China’s top legislature on Monday adopted a cybersecurity law to safeguard sovereignty on cyberspace, national security and the rights of citizens.

The government will take measures to “monitor, defend and handle cybersecurity risks and threats originating from within the country or overseas sources, protecting key information infrastructure from attack,intrusion, disturbance and damage,” the law states.

Efforts will also be made to punish criminal activities online and safeguard the order and security of cyberspace.

Individual users and organizations are not allowed to jeopardize security on the Internet or use it to “damage national security, honor and interests,” according to the provisions.

Online activities that attempt to overthrow the socialist system, split the nation, undermine national unity, advocate terrorism and extremism are all prohibited, according to the provisions, which also forbid activities including inciting ethnic hatred, discrimination and spreading violence and obscene information.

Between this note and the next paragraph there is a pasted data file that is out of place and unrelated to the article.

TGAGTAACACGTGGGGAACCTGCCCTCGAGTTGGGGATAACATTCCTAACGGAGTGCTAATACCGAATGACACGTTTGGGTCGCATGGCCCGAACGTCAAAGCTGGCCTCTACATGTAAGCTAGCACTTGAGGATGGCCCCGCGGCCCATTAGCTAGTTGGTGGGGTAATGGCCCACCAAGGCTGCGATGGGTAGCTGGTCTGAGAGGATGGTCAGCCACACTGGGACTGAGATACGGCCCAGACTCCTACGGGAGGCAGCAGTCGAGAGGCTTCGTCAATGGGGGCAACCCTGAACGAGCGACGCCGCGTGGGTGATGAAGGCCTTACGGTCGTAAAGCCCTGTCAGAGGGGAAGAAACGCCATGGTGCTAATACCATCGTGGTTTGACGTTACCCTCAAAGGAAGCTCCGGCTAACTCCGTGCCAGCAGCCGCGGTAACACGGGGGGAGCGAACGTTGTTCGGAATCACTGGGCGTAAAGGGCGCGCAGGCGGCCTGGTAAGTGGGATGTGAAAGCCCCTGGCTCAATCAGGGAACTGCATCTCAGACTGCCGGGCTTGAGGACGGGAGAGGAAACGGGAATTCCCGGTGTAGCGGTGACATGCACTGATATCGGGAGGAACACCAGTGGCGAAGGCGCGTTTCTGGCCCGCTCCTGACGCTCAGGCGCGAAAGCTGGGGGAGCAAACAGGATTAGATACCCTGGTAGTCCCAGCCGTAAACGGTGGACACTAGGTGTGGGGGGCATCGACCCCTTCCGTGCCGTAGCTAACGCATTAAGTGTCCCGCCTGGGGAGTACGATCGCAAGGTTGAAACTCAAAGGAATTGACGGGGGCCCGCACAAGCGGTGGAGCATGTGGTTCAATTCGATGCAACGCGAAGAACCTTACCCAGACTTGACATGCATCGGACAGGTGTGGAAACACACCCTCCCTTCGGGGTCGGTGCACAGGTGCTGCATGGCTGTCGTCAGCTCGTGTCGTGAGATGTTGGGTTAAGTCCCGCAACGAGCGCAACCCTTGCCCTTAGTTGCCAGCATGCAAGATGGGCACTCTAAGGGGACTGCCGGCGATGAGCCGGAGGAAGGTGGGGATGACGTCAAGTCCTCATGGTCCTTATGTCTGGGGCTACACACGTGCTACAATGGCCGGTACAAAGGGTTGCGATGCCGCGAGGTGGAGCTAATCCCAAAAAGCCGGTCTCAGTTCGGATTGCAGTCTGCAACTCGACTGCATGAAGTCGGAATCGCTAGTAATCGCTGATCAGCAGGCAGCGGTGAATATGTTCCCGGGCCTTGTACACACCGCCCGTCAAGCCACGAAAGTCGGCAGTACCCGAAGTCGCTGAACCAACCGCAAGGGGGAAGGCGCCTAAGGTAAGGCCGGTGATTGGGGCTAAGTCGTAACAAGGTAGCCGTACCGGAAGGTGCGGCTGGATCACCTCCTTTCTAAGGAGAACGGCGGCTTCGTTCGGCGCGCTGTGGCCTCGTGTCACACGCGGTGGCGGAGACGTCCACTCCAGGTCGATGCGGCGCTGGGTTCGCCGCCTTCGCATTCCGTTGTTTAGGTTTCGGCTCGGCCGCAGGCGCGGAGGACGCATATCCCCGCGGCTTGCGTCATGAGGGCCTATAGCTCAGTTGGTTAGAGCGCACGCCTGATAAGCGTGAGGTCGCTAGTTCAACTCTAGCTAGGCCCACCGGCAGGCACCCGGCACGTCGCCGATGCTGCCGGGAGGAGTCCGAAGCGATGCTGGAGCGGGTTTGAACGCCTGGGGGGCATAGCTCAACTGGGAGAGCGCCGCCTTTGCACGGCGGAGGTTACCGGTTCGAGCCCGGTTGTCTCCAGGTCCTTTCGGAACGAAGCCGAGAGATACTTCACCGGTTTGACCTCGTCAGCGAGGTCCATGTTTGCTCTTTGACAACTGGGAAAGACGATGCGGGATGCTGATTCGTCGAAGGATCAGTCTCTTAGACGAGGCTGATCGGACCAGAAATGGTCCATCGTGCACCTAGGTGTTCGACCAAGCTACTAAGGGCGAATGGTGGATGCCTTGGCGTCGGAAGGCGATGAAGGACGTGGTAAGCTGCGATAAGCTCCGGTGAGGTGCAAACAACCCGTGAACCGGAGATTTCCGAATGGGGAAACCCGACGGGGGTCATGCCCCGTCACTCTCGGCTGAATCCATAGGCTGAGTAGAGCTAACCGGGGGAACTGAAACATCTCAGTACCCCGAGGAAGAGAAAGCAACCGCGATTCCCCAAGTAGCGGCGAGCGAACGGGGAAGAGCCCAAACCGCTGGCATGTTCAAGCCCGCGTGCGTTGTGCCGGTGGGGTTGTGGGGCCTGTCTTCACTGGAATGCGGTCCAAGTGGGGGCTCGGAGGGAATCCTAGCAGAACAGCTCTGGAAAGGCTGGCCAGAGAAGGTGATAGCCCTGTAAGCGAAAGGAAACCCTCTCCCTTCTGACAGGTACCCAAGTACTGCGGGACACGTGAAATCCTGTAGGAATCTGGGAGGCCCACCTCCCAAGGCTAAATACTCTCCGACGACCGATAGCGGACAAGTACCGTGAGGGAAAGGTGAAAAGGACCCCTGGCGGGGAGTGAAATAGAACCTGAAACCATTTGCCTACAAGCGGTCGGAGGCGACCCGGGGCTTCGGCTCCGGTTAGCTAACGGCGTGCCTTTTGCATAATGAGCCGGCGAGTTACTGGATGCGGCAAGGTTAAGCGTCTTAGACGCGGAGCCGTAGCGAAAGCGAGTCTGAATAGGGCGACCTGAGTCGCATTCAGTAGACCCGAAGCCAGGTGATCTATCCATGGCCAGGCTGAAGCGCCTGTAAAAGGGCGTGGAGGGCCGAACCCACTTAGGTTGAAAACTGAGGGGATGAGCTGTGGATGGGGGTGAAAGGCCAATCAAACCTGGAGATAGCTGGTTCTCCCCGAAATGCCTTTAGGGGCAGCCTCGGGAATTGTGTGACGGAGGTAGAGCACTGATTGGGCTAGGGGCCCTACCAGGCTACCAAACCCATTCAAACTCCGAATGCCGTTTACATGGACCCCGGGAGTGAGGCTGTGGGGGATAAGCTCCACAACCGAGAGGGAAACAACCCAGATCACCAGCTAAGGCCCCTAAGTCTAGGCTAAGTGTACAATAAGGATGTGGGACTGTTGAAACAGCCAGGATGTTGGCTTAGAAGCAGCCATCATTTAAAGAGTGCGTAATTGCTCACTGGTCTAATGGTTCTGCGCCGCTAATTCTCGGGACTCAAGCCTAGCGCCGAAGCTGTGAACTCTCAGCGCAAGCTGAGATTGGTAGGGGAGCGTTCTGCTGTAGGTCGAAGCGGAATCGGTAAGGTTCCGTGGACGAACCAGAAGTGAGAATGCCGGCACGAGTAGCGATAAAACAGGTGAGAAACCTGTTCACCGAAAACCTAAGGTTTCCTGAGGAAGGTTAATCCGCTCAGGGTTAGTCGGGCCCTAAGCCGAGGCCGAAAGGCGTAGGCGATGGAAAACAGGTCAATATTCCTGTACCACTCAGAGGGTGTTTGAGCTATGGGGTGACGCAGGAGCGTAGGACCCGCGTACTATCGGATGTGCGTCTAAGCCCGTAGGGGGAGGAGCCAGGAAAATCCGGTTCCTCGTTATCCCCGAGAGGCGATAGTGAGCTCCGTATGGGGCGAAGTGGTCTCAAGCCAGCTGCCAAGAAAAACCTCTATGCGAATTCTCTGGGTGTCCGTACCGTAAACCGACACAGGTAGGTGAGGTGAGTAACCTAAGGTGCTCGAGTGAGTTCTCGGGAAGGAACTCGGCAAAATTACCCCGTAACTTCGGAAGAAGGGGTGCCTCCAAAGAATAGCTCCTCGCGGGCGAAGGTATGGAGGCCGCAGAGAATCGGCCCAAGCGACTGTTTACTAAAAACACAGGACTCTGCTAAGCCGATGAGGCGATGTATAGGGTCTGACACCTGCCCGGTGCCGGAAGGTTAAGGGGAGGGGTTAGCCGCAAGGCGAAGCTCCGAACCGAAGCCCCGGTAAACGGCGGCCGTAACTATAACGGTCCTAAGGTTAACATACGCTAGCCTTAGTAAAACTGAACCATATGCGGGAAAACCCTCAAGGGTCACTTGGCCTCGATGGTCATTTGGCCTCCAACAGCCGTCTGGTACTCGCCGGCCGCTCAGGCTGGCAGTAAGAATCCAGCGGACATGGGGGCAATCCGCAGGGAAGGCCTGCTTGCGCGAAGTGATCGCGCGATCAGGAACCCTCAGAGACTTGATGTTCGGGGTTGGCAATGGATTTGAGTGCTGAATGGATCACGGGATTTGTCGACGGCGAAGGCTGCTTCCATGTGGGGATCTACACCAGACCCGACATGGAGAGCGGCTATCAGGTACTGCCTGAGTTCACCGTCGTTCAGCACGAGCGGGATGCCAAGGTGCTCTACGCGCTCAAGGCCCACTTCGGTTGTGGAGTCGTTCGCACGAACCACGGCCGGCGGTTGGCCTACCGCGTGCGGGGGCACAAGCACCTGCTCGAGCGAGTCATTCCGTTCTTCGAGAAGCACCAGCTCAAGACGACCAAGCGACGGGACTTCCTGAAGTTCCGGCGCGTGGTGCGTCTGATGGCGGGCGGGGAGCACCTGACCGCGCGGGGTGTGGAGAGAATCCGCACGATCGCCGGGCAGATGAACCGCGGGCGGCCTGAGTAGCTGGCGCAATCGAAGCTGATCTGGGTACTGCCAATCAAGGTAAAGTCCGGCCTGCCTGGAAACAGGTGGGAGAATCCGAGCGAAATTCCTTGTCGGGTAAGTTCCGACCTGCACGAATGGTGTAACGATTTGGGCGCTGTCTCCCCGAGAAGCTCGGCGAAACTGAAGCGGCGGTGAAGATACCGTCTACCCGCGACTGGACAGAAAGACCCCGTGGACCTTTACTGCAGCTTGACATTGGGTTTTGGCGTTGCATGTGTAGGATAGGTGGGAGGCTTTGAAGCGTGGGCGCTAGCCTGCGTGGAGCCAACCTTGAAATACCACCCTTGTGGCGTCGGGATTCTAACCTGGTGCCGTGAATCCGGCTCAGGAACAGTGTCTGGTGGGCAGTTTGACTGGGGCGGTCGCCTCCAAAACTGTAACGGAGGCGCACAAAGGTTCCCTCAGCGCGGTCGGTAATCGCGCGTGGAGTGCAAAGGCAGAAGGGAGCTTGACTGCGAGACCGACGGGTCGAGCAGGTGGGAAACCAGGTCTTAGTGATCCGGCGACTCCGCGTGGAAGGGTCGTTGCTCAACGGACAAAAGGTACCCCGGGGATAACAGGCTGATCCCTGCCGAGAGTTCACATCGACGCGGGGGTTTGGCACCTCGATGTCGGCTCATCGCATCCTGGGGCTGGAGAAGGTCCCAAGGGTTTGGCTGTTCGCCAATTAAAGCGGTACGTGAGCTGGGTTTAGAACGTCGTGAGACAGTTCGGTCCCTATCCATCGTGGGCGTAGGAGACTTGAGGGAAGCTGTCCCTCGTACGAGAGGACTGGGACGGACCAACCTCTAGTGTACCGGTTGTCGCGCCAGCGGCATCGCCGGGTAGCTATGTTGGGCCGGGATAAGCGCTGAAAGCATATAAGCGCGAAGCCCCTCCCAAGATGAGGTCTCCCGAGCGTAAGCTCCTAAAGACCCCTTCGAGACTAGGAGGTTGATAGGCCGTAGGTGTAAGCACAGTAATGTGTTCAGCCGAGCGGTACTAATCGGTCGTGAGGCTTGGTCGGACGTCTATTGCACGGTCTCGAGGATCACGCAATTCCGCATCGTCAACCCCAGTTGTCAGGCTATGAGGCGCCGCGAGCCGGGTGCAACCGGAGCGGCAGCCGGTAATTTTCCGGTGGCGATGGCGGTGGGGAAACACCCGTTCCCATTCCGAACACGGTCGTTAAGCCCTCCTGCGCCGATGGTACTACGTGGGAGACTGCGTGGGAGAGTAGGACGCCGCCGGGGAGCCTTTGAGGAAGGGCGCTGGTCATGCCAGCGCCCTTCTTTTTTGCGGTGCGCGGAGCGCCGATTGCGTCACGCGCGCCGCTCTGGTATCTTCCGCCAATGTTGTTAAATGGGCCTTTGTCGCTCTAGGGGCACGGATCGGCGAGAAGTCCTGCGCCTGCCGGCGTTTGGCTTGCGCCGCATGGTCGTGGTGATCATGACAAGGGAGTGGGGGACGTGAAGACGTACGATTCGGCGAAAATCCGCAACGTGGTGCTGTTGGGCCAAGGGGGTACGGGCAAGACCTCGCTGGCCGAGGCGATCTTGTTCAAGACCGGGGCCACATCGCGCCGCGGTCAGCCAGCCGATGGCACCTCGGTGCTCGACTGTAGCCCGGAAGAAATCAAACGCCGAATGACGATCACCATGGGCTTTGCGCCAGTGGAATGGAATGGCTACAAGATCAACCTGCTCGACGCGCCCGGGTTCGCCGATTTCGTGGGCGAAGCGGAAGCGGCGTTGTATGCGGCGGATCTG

The law was passed at the bimonthly session of the National People’s Congress (NPC) Standing Committee, which concluded Monday, after a third reading.

According to the provisions, temporary measures including network communications control can be taken upon the decision or approval of the State Council in response to incidents that threaten public security.

The law obliges network operators to assist public security and national security organs in activities including safeguarding national security and investigating crimes.

It also mandates network operators to identify their clients when handling businesses, including network accessing and services that provide information.